Reaching down Shuna Sound

Past Degnish Point

Home, at rest

Tuesday, 3 May 2016

Return to the Sea (and blogging)


The last couple of years have been extremely busy for me, as I have been involved in establishing a fine art gallery in Glasgow, see www.leiperfineart.com As a result I've hardly been sailing and have had little time for blogging.

Both of my yachts, Stroma and Juni, are for sail, through www.woodenships.co.uk , which doesn't mean the end of yachting for me, but a change of course. It's forty years since I became the guardian of Stroma and I no longer have the strength or the nerve to get the most out of her. Juni is an absolute delight, a mahogany gem on the water. Now that she's restored to a reasonable condition I feel that I have done my duty by her and hope that she'll find her way to a peaceful mooring at the foot of someone's garden in a nice part of the World.

The old adage was a foot (waterline) for each year of age, but that probably always was complete rubbish and certainly is now in our austere age when virtually nobody sails with a paid crew. In my view it makes good sense to reduce the size of the boat to keep it manageable.  I marvel at the faith of elderly folk in the use of hydraulics to weigh anchor and electric winches to get in massive genoas. I'd far rather sacrifice a little comfort and speed by keeping the ship small enough to work safely without such things and mainly single-handed, as most of my sailing is destined to be solitary.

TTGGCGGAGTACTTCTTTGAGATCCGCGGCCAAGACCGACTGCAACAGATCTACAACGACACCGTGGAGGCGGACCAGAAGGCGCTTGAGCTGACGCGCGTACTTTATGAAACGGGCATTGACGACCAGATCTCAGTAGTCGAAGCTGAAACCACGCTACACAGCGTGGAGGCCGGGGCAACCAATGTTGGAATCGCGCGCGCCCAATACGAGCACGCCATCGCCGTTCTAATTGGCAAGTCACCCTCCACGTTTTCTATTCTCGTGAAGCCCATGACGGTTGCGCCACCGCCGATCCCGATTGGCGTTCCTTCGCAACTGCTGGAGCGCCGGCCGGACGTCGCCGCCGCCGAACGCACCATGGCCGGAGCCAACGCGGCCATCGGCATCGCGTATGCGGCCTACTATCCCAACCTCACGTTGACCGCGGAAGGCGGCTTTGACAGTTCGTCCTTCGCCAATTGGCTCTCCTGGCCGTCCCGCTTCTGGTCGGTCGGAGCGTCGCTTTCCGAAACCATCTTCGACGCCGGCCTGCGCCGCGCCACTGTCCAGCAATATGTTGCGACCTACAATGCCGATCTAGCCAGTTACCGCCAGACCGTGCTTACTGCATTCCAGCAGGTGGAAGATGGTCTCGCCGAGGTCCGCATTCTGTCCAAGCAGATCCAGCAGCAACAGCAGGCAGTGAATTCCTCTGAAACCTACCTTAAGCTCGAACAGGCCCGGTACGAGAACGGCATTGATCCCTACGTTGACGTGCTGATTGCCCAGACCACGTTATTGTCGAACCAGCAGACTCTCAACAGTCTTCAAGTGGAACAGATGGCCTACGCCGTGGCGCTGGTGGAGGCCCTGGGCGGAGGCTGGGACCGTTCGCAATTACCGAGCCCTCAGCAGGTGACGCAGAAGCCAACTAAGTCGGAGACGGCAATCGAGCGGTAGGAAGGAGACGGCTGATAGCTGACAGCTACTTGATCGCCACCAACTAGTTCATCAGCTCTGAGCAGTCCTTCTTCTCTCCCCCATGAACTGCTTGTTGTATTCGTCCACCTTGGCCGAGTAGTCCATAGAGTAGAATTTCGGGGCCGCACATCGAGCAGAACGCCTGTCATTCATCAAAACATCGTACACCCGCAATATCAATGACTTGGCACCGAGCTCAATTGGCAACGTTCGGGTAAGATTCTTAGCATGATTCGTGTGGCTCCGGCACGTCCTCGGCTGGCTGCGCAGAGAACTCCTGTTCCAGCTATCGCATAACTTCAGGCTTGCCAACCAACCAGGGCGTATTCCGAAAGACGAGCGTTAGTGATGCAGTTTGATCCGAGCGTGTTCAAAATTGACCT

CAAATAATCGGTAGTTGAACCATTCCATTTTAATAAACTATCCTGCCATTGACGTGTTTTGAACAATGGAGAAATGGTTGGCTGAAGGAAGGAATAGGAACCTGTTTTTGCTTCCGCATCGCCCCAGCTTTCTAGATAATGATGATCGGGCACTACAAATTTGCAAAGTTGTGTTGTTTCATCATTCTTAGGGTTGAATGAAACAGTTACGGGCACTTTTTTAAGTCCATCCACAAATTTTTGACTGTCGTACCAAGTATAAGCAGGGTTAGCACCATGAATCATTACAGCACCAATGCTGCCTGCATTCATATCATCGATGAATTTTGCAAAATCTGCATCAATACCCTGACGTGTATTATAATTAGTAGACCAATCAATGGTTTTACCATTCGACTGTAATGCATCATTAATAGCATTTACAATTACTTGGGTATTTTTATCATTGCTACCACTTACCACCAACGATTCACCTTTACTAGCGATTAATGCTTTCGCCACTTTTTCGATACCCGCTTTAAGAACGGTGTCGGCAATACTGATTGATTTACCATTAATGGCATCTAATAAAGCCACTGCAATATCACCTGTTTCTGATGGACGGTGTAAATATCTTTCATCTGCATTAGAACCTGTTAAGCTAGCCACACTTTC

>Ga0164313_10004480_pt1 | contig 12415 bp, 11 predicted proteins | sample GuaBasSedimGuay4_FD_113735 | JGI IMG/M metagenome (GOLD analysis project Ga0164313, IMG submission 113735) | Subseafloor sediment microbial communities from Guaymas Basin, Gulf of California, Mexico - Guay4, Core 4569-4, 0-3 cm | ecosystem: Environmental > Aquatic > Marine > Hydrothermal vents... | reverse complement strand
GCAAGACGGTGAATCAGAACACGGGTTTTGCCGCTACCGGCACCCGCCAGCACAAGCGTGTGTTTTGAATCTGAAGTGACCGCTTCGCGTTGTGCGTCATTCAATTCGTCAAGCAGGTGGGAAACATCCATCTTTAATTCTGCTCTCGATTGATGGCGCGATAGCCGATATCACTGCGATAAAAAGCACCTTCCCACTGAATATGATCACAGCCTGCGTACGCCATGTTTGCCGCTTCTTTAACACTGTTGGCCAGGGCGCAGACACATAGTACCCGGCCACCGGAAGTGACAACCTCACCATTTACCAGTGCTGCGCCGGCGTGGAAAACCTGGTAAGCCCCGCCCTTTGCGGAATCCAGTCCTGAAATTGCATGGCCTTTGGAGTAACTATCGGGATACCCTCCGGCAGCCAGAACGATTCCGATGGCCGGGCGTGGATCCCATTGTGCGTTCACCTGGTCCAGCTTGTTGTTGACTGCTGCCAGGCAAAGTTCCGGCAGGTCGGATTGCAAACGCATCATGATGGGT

I've been checking out Francois Vivier's Beniguet , which looks just about right for the purpose. Any comments would be appreciated.

Meanwhile Scottish Coastal Rowing continues to spread. I've mainly been rowing with the Isle of Seil's Selkie but I'm now getting involved in the new Glasgow Coastal Rowing Club, which currently hasn't a website, but can be found on Facebook.

And the lovely historic Isle of Luing continues to exert its pull. Last weekend a couple of dozen small skiffs, wherries and similar classic shapes were to be seen thrashing about in a stiff breeze in the wonderful stretch of water North of Crinan. the photograph at the top of this post shows my Kelpie charging along on a reach with self at the helm, Iain Oughtred forward and Judy and Phoenix bailing, the old Ensign of Scotland on the sail and the Toberonochy Dolphin flying at the stern.

photo courtesy of Mark Robertson

Thursday, 12 June 2014

Pendana's Cruise, Part Two




On arrival at Whitehaven Beach we were amazed at not only its length but also its shinning white sand.

Whitehaven Beach runs a staggering four nautical miles and draws tourists and boaters like bees to honey.

That being said, at three plus nautical miles in length there is plenty of room for everyone and everyone can have their own little piece of paradise for the day, week, month or year!